Whether you are single or part of a family unit, experiment with ways to eat in a calmer, quieter, more loving way. Maybe you can organize your family to eat a home cooked meal together once a week. Notice the difference this makes in your energy and connection with your family and your food. Try simple rituals to make mealtime special, like eating off your good plates, lighting a candle, listening to soothing music, or saying a blessing before your meal. If you tend to eat at your desk at work, try to change this habit. Try simply going into a different room to eat, or better yet eating outside. Look for a co-worker whose company you enjoy and set a date to eat with them. Be creative and discover what you can do to bring your body into a more relaxed state during your meals. It could make a very big difference to your long term overall health.
I want to talk a bit about the importance of chewing in conjunction to conscious eating. Most people use a fork like a shovel, putting the next bite in before they have finished the previous one. It’s part of your fast paced culture. Aside from missing the enjoyment of a long, relaxing meal, eating quickly can be detrimental to our health. Digestion actually begins with the chewing process. If you think about your stomach working to break down every little bit of food you put into your mouth, it makes sense that the more you break it down in the chewing process, the easier the digestion process will be. If your food is not properly broken down before entering the esophagus, it can remain undigested and cause bacteria overgrowth in the intestines. In addition, the action of chewing and the resulting production of saliva both send a message to the stomach, intestines and entire gastrointestinal system that the digestion process has begun. These organs can then prepare for their digestion tasks and keep the body in balance.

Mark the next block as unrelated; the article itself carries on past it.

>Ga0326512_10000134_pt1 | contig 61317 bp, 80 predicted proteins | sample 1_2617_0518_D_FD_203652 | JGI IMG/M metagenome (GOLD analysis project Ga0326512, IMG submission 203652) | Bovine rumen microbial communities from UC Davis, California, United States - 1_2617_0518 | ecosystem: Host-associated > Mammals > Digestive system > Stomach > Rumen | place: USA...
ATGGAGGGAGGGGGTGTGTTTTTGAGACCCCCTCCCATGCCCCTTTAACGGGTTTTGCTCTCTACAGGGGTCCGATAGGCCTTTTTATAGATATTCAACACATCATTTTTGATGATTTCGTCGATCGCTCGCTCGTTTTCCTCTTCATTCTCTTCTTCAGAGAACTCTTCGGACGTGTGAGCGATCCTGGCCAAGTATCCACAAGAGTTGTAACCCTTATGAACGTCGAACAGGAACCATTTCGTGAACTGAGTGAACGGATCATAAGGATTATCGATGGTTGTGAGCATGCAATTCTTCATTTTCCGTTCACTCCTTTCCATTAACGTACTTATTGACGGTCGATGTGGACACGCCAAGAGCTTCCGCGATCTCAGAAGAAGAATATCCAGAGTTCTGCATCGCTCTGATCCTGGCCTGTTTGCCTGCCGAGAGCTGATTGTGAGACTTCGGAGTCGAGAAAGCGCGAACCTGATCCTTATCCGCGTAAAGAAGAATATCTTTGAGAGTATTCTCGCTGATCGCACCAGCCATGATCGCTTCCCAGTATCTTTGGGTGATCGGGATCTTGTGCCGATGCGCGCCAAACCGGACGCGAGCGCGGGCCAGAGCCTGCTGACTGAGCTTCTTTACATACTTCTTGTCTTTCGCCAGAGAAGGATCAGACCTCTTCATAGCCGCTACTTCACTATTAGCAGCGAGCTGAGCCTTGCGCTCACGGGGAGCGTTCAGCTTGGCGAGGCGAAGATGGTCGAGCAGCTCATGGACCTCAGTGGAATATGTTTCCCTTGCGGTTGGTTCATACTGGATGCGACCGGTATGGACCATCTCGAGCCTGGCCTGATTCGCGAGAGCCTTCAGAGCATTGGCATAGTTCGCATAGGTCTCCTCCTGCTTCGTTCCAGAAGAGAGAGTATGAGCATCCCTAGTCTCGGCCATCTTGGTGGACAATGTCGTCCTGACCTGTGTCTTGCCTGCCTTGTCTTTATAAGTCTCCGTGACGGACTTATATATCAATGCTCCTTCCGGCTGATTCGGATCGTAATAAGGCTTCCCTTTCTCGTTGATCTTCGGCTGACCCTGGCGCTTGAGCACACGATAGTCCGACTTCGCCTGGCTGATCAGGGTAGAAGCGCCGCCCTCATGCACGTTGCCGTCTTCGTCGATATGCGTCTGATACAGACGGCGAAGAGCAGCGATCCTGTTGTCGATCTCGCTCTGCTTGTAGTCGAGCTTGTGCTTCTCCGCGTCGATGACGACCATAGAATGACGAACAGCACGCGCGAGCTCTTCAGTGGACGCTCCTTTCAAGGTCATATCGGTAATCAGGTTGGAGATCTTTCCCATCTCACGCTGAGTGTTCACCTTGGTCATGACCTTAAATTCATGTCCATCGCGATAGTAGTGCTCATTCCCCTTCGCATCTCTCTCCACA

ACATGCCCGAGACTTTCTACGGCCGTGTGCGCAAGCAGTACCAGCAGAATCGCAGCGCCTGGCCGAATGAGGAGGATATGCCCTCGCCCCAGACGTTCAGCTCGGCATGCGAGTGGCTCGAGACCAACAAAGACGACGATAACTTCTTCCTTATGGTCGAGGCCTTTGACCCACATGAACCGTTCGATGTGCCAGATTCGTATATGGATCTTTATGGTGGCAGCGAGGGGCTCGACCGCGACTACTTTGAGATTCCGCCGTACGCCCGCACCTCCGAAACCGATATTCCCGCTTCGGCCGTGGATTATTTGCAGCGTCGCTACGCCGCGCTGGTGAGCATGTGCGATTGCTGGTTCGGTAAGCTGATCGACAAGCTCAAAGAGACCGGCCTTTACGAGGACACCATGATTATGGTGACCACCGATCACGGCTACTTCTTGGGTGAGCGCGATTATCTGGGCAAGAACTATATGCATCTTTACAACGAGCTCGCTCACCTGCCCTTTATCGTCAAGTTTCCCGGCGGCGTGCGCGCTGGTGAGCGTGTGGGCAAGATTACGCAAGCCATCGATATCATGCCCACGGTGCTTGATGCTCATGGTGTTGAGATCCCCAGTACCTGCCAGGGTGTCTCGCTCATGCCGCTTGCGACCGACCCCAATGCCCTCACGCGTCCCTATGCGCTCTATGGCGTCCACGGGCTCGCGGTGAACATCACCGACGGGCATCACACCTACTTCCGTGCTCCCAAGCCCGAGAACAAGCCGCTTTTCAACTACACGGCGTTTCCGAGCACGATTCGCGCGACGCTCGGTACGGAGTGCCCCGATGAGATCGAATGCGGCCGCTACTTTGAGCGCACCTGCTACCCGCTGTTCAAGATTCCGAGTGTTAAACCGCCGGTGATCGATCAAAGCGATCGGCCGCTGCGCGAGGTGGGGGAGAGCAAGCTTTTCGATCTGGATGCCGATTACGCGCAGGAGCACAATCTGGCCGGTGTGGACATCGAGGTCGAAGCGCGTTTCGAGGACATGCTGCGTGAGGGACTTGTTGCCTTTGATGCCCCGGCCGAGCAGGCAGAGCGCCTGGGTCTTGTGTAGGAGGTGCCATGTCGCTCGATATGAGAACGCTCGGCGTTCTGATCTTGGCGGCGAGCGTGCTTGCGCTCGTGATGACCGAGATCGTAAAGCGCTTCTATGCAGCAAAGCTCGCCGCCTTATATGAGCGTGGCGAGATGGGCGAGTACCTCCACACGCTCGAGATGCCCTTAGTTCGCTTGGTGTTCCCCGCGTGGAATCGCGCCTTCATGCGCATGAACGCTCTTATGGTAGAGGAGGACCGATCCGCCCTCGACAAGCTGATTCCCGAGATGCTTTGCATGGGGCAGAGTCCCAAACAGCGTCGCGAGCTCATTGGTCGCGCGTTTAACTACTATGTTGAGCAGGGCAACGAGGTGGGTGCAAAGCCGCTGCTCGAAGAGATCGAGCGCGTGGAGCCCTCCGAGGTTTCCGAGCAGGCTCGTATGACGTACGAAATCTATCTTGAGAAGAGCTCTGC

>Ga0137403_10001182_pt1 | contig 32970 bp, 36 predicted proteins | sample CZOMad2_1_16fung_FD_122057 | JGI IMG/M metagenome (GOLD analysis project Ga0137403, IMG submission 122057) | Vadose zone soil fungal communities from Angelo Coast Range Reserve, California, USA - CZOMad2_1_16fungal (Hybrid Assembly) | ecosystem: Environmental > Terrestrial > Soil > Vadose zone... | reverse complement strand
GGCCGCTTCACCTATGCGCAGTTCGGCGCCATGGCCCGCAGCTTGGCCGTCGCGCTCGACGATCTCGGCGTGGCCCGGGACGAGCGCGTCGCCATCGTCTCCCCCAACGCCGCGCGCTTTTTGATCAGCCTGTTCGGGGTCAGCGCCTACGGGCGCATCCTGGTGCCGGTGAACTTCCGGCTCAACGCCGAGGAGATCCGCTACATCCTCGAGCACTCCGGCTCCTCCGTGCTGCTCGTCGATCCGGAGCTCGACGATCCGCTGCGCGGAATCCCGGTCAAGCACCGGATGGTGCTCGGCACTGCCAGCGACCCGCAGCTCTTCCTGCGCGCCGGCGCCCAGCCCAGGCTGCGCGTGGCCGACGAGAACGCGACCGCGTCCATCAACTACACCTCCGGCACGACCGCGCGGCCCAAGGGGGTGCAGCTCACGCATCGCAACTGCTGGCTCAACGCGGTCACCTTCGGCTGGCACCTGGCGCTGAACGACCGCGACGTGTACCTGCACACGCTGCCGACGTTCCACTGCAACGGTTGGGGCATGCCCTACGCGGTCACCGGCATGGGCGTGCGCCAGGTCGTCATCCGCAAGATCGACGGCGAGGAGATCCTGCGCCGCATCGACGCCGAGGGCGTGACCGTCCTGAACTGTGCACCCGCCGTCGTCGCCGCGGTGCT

Chewing also makes food more enjoyable. The sweet flavor of plant foods is released only after they have been chewed thoroughly. Complex carbohydrates start breaking down in the mouth by and enzyme in saliva known as amylase. It is only by chewing the carbohydrate rich foods thoroughly and mixing them with amylase that we can taste all of their natural sweetness. Therefore, this sweet flavor becomes a reward for chewing.
I don’t have a recommended amount of times that you should chew a bite, but in general I do recommend putting down your fork or utensils in between each bite to help you focus on the food in your mouth. Once you are done chewing, then you can take your next bite. It can be difficult to focus on chewing when eating with others, so try eating on your own and focus on fully chewing each bite. Turn off the TV, resist the urge to read and really focus on your eating experience. Use all your senses. You’ll see that it takes you longer to eat your meal, but that you get full faster. Another useful tip to help people slow down is to try eating with chopsticks since you can only pick up a limited amount of food with them, and it can be a fun eating adventure. ld like a check, it’s considered rude or pushy. People sit, chat, observe, and eat their meals slowly. And even though they have a fairly high fat diet, there are very few overw